Archives of Environmental & Occupational Health, Vol. 69, No. 3, 2014 C 2014 Taylor & Francis Group, LLC Copyright 

Response to Editorial

21st Century Exposure: An Opposing View Notwithstanding the enthusiastic reception surrounding the recommendations contained in the National Research Council report Exposure Science in the 21st Century: A Vision and A Strategy,1 efforts to define exposure science as an independent discipline are likely to fall short. Paradoxically, independence will be garnered by closer cooperation and integration with other disciplines to align the concept of exposure with outcomes and to supply effective tools to estimate and to characterize exposure. To achieve its potential, the field needs to integrate better with other fields and to develop standardized methods and procedures, and harmonized terminology that can describe exposures in terms of meaningful adverse effects or associations with the onset of disease. Rather than seek independence from epidemiology, toxicology, and risk assessment, exposure science should seek to forge even closer links to these disciplines through alignment with clinical sciences and systems biology. Failure to move in the direction of closer integration is likely to marginalize the field as a unique discipline, because it is not necessarily exposure scientists who are advancing the field. The field is advancing because of the demands placed on it by epidemiologists and risk assessors. Advances in multidisciplinary epidemiology studies are already revolutionizing the assessment of exposure, by defining the environment broadly in physical, economic, and social terms, and by employing a variety of modalities for estimation of exposure. In the absence of reliable and reproducible measurement methods and procedures, epidemiology will develop and test estimation methods to suit its needs. In the absence of reliable information about the frequency and duration of exposure for specific activities and events, risk assessment will continue to devise procedures to manage uncertainty. In the absence of measurement, methods will continue to be developed to characterize exposure for plausible scenarios to support sufficient regulatory decisions based on chemical structure-activity relationships, environmental fate models, and available data.2 2014, Vol. 69, No. 3

Embracing the ill-conceived concept of the “exposome” lends credence to suspicion about the field of exposure science, as does the atmosphere of sensationalism surrounding the detection of low-level exposures presenting dubious hazards. Hyped reports of nanogram or microgram exposure to industrial chemical residues of questionable health significance have had the opposite of the intended effect. Rather than vault exposure science to a level of importance on par with genetics and molecular toxicology, exaggeration of the potential significance of these findings has cast suspicion on the scientific merits of exposure science and its value in addressing public health and ecological problems. The impracticality, and lack of necessity, to characterize the so-called “exposome” (and in so doing to account for all exposure events ever encountered) impugns the credibility of exposure science in the eyes of scientists from other disciplines. Claims that nanogram or microgram exposures to industrial chemical residues are significant to health risk, without demonstrating an outcome or perturbation of biological processes, cause confusion among scientists and alarm the public unnecessarily. They also alienate colleagues from other scientific disciplines, who may legitimately question the significance of reported effects when there is a failure to show results that are consistent, unconfounded, and generalizable to other populations. The value of exposure science would be enhanced far more if the field developed rigorous standardized methods and procedures that characterized important routes of exposure over the life course and provided data about which toxicants at specific concentrations, alone or combined with other stressors, exert biological changes of significance in the causation or exacerbation of disease. Exposure science should make a priority of harmonizing terminology, using the same terms consistently, aligning its nomenclature with that used in other disciplines, dropping arcane terminology of little real significance (such as “near field” and “far field”), and replacing confusing terminology (such as “external exposure”). 129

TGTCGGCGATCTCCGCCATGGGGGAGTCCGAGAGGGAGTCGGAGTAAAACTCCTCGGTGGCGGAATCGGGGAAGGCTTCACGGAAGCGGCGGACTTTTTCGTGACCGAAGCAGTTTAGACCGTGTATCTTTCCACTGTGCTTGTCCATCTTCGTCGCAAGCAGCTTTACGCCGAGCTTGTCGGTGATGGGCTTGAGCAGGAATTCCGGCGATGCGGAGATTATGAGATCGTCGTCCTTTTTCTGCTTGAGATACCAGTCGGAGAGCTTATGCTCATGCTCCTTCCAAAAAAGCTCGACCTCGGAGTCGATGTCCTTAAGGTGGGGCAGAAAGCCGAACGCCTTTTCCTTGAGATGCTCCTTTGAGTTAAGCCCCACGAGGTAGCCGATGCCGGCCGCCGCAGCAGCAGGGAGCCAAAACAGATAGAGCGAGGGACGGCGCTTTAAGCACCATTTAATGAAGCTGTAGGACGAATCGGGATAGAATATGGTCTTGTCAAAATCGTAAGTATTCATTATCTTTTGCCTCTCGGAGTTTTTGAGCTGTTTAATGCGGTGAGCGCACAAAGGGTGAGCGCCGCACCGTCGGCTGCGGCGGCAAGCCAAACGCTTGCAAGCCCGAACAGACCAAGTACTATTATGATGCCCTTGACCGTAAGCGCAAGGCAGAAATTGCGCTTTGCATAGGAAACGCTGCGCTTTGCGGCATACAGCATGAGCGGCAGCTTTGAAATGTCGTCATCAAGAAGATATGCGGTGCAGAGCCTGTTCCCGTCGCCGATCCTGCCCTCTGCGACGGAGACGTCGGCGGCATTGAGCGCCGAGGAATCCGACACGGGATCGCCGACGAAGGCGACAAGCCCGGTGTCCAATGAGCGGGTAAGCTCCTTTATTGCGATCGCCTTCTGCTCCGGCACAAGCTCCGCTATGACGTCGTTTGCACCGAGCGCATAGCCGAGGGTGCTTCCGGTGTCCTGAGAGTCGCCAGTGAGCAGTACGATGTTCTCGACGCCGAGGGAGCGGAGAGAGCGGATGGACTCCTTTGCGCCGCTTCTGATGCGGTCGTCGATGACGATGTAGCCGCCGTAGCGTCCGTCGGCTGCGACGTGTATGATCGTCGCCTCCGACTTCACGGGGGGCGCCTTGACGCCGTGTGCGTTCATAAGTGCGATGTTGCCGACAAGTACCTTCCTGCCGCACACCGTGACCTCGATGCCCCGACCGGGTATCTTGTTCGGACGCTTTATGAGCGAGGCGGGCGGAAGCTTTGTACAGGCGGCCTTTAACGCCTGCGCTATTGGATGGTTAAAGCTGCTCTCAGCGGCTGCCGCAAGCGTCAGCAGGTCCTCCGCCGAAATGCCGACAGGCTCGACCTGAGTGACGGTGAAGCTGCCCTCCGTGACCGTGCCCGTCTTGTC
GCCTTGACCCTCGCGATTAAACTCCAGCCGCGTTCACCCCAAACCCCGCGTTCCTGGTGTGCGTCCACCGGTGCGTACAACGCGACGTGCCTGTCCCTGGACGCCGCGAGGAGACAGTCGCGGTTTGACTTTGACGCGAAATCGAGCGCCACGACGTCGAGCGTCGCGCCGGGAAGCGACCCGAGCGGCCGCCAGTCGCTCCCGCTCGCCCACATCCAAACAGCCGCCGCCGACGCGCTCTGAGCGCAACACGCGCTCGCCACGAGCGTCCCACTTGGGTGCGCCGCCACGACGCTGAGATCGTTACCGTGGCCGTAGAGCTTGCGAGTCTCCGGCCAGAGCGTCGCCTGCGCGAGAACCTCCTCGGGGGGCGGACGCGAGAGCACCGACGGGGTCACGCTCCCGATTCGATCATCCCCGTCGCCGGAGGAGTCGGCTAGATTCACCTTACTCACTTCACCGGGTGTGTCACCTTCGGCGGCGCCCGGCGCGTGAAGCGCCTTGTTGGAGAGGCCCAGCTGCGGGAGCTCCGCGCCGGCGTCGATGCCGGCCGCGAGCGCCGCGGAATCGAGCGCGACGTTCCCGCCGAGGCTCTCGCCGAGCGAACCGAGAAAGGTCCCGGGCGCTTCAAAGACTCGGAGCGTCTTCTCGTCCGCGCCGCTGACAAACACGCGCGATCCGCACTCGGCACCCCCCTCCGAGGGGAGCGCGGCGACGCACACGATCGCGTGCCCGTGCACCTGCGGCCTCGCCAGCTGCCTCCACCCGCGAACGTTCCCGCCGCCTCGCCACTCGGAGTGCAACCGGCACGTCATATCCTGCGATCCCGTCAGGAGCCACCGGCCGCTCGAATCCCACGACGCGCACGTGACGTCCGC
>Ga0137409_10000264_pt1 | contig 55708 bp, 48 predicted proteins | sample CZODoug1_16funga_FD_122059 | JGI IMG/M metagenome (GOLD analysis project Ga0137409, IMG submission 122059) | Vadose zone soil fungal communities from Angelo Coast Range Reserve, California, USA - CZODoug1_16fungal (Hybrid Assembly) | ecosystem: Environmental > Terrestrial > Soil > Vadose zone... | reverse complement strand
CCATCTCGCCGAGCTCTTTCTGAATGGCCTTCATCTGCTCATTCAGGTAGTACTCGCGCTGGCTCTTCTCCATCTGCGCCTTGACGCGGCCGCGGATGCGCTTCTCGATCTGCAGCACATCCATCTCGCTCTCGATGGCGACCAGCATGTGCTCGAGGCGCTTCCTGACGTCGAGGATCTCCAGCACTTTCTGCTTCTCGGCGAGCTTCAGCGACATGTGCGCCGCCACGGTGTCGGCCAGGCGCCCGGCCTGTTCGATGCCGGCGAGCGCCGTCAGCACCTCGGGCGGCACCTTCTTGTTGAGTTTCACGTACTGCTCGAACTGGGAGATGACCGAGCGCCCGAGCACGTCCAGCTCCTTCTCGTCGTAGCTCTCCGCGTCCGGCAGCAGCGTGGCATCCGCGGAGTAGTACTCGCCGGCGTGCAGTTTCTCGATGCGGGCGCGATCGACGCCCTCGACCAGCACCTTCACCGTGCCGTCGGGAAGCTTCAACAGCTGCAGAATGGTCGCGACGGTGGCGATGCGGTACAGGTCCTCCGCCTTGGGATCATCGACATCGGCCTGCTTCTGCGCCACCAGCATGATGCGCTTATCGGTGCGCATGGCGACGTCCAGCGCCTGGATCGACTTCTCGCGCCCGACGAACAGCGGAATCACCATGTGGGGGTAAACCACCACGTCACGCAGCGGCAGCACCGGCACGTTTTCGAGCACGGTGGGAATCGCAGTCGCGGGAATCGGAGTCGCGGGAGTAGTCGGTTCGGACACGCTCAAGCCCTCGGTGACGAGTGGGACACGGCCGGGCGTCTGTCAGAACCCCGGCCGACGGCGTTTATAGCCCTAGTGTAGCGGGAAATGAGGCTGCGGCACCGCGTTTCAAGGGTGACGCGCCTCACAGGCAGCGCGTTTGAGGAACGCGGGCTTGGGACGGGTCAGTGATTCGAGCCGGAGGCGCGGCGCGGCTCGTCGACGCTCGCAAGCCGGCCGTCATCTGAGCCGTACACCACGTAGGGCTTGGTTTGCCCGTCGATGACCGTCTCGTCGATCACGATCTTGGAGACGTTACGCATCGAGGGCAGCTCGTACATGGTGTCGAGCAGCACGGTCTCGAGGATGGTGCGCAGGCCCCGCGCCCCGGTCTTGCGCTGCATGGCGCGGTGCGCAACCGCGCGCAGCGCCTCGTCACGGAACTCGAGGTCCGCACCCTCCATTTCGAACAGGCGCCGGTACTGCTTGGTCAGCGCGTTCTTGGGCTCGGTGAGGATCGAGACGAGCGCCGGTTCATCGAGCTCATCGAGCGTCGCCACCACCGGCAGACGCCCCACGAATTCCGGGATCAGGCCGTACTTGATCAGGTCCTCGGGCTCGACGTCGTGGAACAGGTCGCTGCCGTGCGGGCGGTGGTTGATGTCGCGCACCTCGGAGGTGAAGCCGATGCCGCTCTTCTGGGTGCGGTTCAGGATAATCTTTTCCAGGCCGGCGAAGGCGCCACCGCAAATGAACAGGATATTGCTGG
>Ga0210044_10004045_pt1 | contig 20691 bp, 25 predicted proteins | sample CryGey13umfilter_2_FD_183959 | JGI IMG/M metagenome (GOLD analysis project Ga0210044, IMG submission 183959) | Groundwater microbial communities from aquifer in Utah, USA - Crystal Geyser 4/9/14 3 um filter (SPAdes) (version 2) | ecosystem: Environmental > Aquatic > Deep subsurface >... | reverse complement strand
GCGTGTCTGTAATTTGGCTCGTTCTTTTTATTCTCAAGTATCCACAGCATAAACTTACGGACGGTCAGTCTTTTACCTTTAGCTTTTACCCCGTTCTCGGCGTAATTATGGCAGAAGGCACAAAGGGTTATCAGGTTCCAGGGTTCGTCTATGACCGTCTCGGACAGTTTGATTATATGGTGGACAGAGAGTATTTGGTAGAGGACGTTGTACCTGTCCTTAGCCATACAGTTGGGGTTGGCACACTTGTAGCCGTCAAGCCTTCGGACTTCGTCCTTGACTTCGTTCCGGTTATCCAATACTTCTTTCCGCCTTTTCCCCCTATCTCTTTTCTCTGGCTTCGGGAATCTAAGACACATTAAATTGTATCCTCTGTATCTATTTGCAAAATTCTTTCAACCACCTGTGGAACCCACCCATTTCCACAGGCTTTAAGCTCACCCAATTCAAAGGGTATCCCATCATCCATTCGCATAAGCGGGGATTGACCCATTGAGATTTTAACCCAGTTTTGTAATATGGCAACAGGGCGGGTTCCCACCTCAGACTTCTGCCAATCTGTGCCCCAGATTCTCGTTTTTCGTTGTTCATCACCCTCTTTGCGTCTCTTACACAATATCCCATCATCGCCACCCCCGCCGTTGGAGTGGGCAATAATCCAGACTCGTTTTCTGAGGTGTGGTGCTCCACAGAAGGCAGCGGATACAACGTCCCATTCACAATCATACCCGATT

In reality, seeking “independence” through separation has been detrimental, not beneficial, to exposure science: the field does not need more autonomy. Lack of orientation and standardization to the rest of life sciences has already limited the development of exposure science and diminishes its appeal. Closer alignment of exposure science with biology, clinical sciences, epidemiology, and toxicology, not less, will ultimately advance the field. Michael Dellarco, DrPH Senior Scientist, Eunice Kennedy Shriver National Institute of Child Health and Human Development

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Disclaimer: The views expressed here are solely those of the author and do not reflect the policies of any component of the Federal Government.

References 1. National Research Council. 2012. Exposure Science in the 21st Century: A Vision and a Strategy. Washington, DC: National Research Council. Available at: http://www.nap.edu/catalog.php?record id=13507. Accessed 5 July 2013. 2. The Health and Environmental Sciences Institute. Risk Assessment in the 21st Century. Institute for Life Sciences. Available at: http://www.hesiglobal.org/i4a/pages/index.cfm?pageid=3492. Accessed 15 July 2013.

Archives of Environmental & Occupational Health

21st century exposure: an opposing view.

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